alt=three people walk down a path lined with blooming and struggling flowers.

Pain Is Part of the Road

"We live in a culture that only wants to talk about what's going well. Anything that's not going well is positioned as a detour from the main road. The truth is that pain is not a detour from the main road. Pain is part of the road we walk as human beings." --Susan Cain

Reading helps me embrace my emotions

What I've learned from Susan Cain's writing

This quote is from Susan Cain's new book, Bittersweet: How Sorrow and Longing Make Us Whole. The bestselling author of the book, Quiet, Cain uses a mix of research, storytelling, and memoir to explore why we experience sorrow and longing, and the surprising lessons these states of mind teach us about creativity, compassion, leadership, spirituality, mortality and love.

Cain recognizes the harms of toxic positivity in our society, which is an issue I wrote a bit about in another article: "RA-United!". Pain, sorrow, darkness, melancholy, grief, and sadness are universal and intrinsic parts of everyone's life. And so are joy, delight, beauty, light, and happiness. The good and bad in life are inextricably linked and to not recognize and honor that is to not live a genuine, honest, and full existence. I want to explore all of this, open myself up to pain, and embrace the darkness along with the blinding beauty of joy. Somehow.

Daring to be vulnerable thanks to Brene Brown

I haven't read Bittersweet yet, but I'm very eager to do so. I happened to come across Cain's quote about pain being part of the "main road" in life on an Instagram post by Brené Brown. In case you haven't heard of her before (but it seems like everyone has?!), Brené Brown is an American research professor, lecturer, author, and podcast host.

Brown is known in particular for her research on shame, vulnerability, and leadership, and she's written 6 #1 New York Times bestselling books. I've read one of her books so far, Daring Greatly, which I really enjoyed. I like and appreciate that she encourages people to dare to be vulnerable in life, to live courageously, and face their issues surrounding shame.

In denial about my RA diagnosis

Living with chronic pain and illness, such as RA, requires or even forces people to be vulnerable and to face all of the different ways pain affects their lives. For the majority of the 20+ years I've had RA, I barely spoke or acknowledged that I even had the disease. I tried very hard to keep the physical and emotional pain of living with RA, especially at a very young age (I was diagnosed at age 18), to myself and quite private.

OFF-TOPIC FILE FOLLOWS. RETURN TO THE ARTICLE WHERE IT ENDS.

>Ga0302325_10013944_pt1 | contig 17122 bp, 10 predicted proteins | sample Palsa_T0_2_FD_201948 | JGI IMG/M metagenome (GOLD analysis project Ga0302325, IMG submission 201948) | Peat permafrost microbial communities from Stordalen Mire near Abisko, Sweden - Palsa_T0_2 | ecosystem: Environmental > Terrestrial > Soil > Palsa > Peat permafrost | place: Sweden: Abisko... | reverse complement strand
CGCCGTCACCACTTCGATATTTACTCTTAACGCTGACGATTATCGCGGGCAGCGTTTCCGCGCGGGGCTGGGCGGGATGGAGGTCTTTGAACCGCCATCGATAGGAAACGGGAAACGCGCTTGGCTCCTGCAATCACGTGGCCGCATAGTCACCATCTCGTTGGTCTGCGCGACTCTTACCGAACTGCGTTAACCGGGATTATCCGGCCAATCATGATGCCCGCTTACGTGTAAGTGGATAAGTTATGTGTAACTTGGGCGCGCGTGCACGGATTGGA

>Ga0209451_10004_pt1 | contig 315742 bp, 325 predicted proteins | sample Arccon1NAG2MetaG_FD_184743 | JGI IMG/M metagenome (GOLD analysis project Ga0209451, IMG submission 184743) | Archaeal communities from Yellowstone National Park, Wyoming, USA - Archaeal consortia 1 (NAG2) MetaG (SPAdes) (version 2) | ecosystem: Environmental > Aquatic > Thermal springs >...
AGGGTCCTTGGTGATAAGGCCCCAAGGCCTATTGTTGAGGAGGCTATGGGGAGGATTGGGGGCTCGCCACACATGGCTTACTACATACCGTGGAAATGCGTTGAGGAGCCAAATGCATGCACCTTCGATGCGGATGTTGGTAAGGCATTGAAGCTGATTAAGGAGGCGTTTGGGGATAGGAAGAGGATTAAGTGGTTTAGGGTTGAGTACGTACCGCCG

I fought hard to bury my pain, grief, anger, and the huge multitude of other emotions caused by trying to cope with the severe, constant, chronic pain. Why did I do this? And why did I do it for so long? I can see now how unhealthy it was for me to keep my pain to myself. RA is an incredibly isolating disease to live with anyway, and trying to live like you don't have it is a harmful thing to do. But I understand why I felt and behaved this way; it was a form of self-preservation and coping. I was also probably in denial, too, and desperately did not want to accept that I would have this debilitating pain and disease for the rest of my life.

Finding healthy ways to cope

It took starting my blog about living with RA--"Inflamed: Living With Rhematoid Arthritis"--and then getting involved in patient advocacy work, to really begin to open up and start speaking about the pain and illness I dealt with every day. Finally meeting and connecting with other people who also have RA, ultimately because of my little blog, also helped tremendously in making me feel comfortable talking about my life with RA. Learning how to do this was a huge relief.

Being able to talk about all of the complicated aspects of living with this disease, the good and the bad, helped me to cope with living with RA in a way I hadn't been able to before; When I basically tried to pretend that I didn't have RA or that it wasn't a big deal.

It's empowering to share your story

Since becoming much more engaged in patient advocacy work, I've realized how important it is to try to share the whole story of what it's like to live and struggle with RA. I feel it's important to do this, anyway.

There are some people in the RA community, and many in society in general, who don't want to expose the dark side of having a chronic illness or the dark side of anything in life. They only want to talk about positivity in relation to chronic illness and espouse things such as "being grateful," "staying positive," and "holding onto hope," while responding to negative emotions and experiences with false reassurances rather than genuine empathy. This kind of thinking and behavior really bothers me because I feel it's dismissive and even disrespectful to those of us who are hurting and simply need support and understanding.

Like Susan Cain says, pain is not a detour from the main road. It's part of the road we walk as human beings. It means acknowledging and accepting that pain is a very raw and real part of being human--as is joy and beauty and love.

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